A primer for the parents of new babysitters
There are teenage babysitters, and then there are the parents of babysitters, those who make sure they’re sitting for the sitter as a figure of authority.
If all the articles and opinions about babysitting were compiled into one book, it would weigh about two tons and take at least ten years to read.
Most people in the US probably have an anecdote about the best, or worst, babysitter they ever had. I would never claim to be an authority on the subject.
But, my daughter put in a lot of hours supervising other people’s children during high school, and it was a learning experience for our whole family. As parents of the sitter, my wife and I discovered a few things that might be useful to other parents who find themselves in the same position.
This isn’t a comprehensive list; just a few very basic suggestions that should be carefully considered before your own child begins the great adventure of babysitting.
First of all, it’s important to take the job seriously. This may seem obvious, but obvious points sometimes get overlooked.
When your child is babysitting, he or she is assuming full responsibility for the safety and security of someone else’s kids. If a serious problem pops up, the babysitter is the first responder. But the chain of command doesn’t end there. In a sudden emergency, the babysitter’s immediate reaction may be to call home. Any prospective sitter, and the sitter’s parents, must be absolutely clear about this possibility right from the start. If you’re going in, you have to go all-in.
Equally important is to make sure everyone involved in the activity agrees on the details ahead of time. I’m a big fan of clarity. The sitter shouldn’t hesitate to ask a lot of questions. If your child has a shy personality this may be tough, but it’s important for them to nail down the answers ahead of time in order to avoid misunderstandings later.
Is the sitter supposed to feed the kids, or give anybody a bath, or help with homework? Are there pets in the mix, and, if so, do they require any special treatment? I don’t think these are trivial issues. The goal is simple: Make a plan, and then stick to it. Mature adults who are looking for a reliable, responsible babysitter shouldn’t have a problem with this policy.
The first clients may be neighbors, and in that case it’s easy to slip into a relaxed attitude because you think, “Hey, everybody knows each other and we can just work things out along the way. Everything’s going to be fine.” Sometimes this is true, but not always.
Suppose, for example, that the babysitter is told to “try to have everybody in bed at 10 p.m.” The word “try” is where this scenario can go off the rails. Now suppose 10 o’clock rolls around and the kids say, “We want to make brownies. Please! We’re not tired. Let’s make brownies first and we promise to go to bed!” Then at 11, when the parents come home and discover nobody is asleep and the kitchen is trashed, they may turn to the sitter and ask, “Why weren’t they in bed at 10 like we agreed? And how did making brownies get the green light?” Let the unpleasantness begin.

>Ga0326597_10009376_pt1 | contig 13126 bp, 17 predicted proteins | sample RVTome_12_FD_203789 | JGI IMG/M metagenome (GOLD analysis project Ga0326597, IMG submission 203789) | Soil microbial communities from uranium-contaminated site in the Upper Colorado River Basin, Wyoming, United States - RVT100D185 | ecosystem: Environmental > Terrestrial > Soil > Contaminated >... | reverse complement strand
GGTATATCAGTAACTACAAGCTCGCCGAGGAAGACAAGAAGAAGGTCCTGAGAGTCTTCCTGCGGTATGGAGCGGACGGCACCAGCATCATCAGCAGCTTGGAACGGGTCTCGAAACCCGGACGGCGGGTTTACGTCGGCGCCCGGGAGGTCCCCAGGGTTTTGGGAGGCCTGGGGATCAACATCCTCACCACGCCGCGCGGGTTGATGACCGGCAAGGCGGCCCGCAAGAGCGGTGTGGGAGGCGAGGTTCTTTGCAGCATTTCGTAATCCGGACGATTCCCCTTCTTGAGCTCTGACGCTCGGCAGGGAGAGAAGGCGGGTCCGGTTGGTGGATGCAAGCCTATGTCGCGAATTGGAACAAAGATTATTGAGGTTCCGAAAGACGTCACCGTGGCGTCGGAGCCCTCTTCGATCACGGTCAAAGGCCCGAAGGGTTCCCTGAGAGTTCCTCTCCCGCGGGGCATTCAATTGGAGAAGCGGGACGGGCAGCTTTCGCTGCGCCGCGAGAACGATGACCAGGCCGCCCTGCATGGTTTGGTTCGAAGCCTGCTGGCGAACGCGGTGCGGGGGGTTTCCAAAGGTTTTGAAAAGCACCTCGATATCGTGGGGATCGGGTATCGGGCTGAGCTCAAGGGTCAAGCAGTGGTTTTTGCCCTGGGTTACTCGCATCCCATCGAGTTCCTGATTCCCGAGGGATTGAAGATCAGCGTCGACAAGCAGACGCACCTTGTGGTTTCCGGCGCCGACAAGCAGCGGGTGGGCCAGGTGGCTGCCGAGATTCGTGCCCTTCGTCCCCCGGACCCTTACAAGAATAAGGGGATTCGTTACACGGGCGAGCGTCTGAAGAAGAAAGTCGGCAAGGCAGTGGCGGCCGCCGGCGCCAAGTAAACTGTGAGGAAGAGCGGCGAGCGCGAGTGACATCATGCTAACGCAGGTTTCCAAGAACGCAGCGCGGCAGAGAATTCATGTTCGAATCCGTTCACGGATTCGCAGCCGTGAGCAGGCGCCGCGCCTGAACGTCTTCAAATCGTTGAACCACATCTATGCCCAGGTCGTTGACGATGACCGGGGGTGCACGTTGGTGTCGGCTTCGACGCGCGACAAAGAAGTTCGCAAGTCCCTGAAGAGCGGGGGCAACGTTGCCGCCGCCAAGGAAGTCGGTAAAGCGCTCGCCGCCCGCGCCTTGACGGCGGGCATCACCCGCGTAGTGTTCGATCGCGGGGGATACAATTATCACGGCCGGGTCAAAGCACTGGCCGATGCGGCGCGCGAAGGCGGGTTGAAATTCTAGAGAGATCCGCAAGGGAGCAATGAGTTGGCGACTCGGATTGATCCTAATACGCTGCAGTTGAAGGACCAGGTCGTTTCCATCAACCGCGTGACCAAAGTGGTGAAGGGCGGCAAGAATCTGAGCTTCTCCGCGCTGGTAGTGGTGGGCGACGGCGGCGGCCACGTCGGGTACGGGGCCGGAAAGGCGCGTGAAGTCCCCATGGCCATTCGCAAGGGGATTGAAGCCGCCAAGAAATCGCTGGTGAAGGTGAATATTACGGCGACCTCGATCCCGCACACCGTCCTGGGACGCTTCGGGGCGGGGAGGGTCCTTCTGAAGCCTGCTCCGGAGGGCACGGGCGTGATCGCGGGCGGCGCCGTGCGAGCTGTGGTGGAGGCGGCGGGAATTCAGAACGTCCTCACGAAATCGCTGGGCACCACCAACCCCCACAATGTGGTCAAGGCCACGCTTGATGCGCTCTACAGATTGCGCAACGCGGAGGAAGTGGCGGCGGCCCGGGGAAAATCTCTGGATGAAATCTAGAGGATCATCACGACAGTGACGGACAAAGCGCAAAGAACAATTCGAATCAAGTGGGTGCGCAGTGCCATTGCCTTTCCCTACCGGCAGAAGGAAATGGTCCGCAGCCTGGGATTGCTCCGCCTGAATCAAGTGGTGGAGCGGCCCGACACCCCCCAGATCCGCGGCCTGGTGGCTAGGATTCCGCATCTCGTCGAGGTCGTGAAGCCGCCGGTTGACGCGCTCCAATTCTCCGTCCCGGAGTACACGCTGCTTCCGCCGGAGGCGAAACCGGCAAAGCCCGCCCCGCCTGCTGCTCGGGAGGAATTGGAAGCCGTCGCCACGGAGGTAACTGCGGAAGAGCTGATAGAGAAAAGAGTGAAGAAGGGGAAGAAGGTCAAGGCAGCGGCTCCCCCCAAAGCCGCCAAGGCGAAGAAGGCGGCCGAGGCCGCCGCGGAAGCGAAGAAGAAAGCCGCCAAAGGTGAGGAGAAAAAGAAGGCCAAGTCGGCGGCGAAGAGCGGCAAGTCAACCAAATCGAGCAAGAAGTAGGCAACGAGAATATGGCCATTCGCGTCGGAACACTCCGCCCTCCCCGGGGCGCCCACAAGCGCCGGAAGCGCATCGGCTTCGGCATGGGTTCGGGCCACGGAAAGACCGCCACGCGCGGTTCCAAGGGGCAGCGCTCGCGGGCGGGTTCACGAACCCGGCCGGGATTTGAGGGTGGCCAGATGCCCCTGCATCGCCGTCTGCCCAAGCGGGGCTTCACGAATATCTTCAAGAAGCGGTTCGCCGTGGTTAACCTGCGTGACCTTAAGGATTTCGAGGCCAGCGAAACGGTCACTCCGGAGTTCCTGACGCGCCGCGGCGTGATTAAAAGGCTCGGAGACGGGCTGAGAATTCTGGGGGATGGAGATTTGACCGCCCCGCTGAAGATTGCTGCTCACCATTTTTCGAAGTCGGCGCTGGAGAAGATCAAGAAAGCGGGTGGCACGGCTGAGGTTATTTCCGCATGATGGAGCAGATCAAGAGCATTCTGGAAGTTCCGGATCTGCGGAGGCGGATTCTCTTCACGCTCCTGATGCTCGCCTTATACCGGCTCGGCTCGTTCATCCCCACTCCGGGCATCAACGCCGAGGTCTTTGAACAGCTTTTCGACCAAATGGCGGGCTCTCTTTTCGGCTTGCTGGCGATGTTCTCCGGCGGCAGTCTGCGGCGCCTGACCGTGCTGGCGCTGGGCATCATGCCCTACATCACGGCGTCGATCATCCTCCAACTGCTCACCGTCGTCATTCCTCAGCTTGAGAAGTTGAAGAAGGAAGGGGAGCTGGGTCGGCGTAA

Often, this situation leads to a debate about who deserves the blame for things not going right. It’s a really good idea to avoid having the “whose fault is it?” argument. That’s why I strongly recommend avoiding vague directions. Clients should be encouraged to give their kids very clear instructions about what’s OK and not OK once the babysitter arrives and takes charge.
Sometimes, the preliminary research for a babysitting job may reveal that a particular household just isn’t compatible with your own family's behavior standards. Feel free to give them a pass and move on. In modern America, it’s not unusual to encounter families who favor codes of conduct that combine high risk with low supervision.
Imagine visiting a home with a backyard swimming pool, and as the parents explain the recreational guidelines to the babysitter, one of them says, “The boys like to jump into the pool from the garage roof. Don’t worry, they’ve been doing it for years.” This may sound like an extreme example, but you get my drift. The old saying is correct: Don’t borrow trouble.
Finally, and in my opinion most important, always keep in mind that the parents of the babysitter have full authority over the who, what, when, and where aspects of each job. Sometimes, asserting that authority can be awkward. I’ve done it.
Picture this scenario, which actually happened: Parent A, a regular client, sets up a job to babysit A’s two kids at their house. But then A calls the babysitter and says, “Can you handle three kids? The third one is someone we know and he’s great. And it won’t be here anymore. Come to my house and I’ll drive you and my kids to the other child’s house. They’re friends of ours, really nice people. Is that OK?”
Not with me it wasn’t. I didn’t know the third family, nor did I like having the venue changed at the last minute. But the main point I emphasized when I called Parent A was this: these changes in the plan may seem minor to you, but you need to run them past the babysitter’s parents before you ask the babysitter. Don’t put her on the spot. The new arrangement may be fine with her, but first it has to be fine with me.
I know this makes me sound like Crabby Appleton (oops – I just dated myself) but it goes back to what I said earlier. If your own child decides to try babysitting, you have to go all-in. There are always going to be surprises that pop up. That’s why it’s important to establish control over the basics. The job should get easier as time goes on. Expertise comes from firsthand experience. Try to build a solid base of friendly clients. Have fun doing it. And always remember that brownies need to cool down before slicing, and that cutting them into really small squares makes the enjoyment last longer.